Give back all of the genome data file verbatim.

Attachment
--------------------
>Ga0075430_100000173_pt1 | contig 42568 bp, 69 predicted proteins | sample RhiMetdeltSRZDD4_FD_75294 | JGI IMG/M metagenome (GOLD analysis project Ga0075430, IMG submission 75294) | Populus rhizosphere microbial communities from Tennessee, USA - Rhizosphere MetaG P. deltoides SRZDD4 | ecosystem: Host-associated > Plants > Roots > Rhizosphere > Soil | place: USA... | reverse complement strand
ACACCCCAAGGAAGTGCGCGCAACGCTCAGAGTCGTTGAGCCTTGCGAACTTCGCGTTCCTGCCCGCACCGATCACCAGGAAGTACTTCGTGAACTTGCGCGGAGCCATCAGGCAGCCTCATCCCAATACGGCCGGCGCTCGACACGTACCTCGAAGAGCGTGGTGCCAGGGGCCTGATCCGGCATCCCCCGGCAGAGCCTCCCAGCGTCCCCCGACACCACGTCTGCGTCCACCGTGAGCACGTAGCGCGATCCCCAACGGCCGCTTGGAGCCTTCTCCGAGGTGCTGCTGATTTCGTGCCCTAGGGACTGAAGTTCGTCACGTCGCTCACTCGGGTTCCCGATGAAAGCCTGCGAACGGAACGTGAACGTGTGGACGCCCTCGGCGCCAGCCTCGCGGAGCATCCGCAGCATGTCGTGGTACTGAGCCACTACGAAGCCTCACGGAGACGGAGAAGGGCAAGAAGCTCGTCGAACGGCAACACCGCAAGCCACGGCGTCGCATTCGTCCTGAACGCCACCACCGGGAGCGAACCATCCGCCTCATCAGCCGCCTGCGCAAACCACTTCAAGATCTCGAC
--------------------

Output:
>Ga0075430_100000173_pt1 | contig 42568 bp, 69 predicted proteins | sample RhiMetdeltSRZDD4_FD_75294 | JGI IMG/M metagenome (GOLD analysis project Ga0075430, IMG submission 75294) | Populus rhizosphere microbial communities from Tennessee, USA - Rhizosphere MetaG P. deltoides SRZDD4 | ecosystem: Host-associated > Plants > Roots > Rhizosphere > Soil | place: USA... | reverse complement strand
ACACCCCAAGGAAGTGCGCGCAACGCTCAGAGTCGTTGAGCCTTGCGAACTTCGCGTTCCTGCCCGCACCGATCACCAGGAAGTACTTCGTGAACTTGCGCGGAGCCATCAGGCAGCCTCATCCCAATACGGCCGGCGCTCGACACGTACCTCGAAGAGCGTGGTGCCAGGGGCCTGATCCGGCATCCCCCGGCAGAGCCTCCCAGCGTCCCCCGACACCACGTCTGCGTCCACCGTGAGCACGTAGCGCGATCCCCAACGGCCGCTTGGAGCCTTCTCCGAGGTGCTGCTGATTTCGTGCCCTAGGGACTGAAGTTCGTCACGTCGCTCACTCGGGTTCCCGATGAAAGCCTGCGAACGGAACGTGAACGTGTGGACGCCCTCGGCGCCAGCCTCGCGGAGCATCCGCAGCATGTCGTGGTACTGAGCCACTACGAAGCCTCACGGAGACGGAGAAGGGCAAGAAGCTCGTCGAACGGCAACACCGCAAGCCACGGCGTCGCATTCGTCCTGAACGCCACCACCGGGAGCGAACCATCCGCCTCATCAGCCGCCTGCGCAAACCACTTCAAGATCTCGAC